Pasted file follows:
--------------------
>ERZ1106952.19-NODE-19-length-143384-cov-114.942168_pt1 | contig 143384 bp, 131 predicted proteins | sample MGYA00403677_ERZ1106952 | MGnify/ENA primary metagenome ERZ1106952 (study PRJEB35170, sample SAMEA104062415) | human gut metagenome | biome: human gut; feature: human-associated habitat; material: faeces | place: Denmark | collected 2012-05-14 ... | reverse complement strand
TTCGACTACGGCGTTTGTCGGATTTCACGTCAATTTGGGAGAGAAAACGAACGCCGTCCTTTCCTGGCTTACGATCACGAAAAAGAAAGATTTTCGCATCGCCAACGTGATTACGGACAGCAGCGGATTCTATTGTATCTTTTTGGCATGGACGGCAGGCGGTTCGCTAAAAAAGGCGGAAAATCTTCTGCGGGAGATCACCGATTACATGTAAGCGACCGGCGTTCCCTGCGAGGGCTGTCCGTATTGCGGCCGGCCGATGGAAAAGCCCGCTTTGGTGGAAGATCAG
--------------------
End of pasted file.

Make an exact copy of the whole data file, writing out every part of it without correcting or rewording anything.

>ERZ1106952.19-NODE-19-length-143384-cov-114.942168_pt1 | contig 143384 bp, 131 predicted proteins | sample MGYA00403677_ERZ1106952 | MGnify/ENA primary metagenome ERZ1106952 (study PRJEB35170, sample SAMEA104062415) | human gut metagenome | biome: human gut; feature: human-associated habitat; material: faeces | place: Denmark | collected 2012-05-14 ... | reverse complement strand
TTCGACTACGGCGTTTGTCGGATTTCACGTCAATTTGGGAGAGAAAACGAACGCCGTCCTTTCCTGGCTTACGATCACGAAAAAGAAAGATTTTCGCATCGCCAACGTGATTACGGACAGCAGCGGATTCTATTGTATCTTTTTGGCATGGACGGCAGGCGGTTCGCTAAAAAAGGCGGAAAATCTTCTGCGGGAGATCACCGATTACATGTAAGCGACCGGCGTTCCCTGCGAGGGCTGTCCGTATTGCGGCCGGCCGATGGAAAAGCCCGCTTTGGTGGAAGATCAG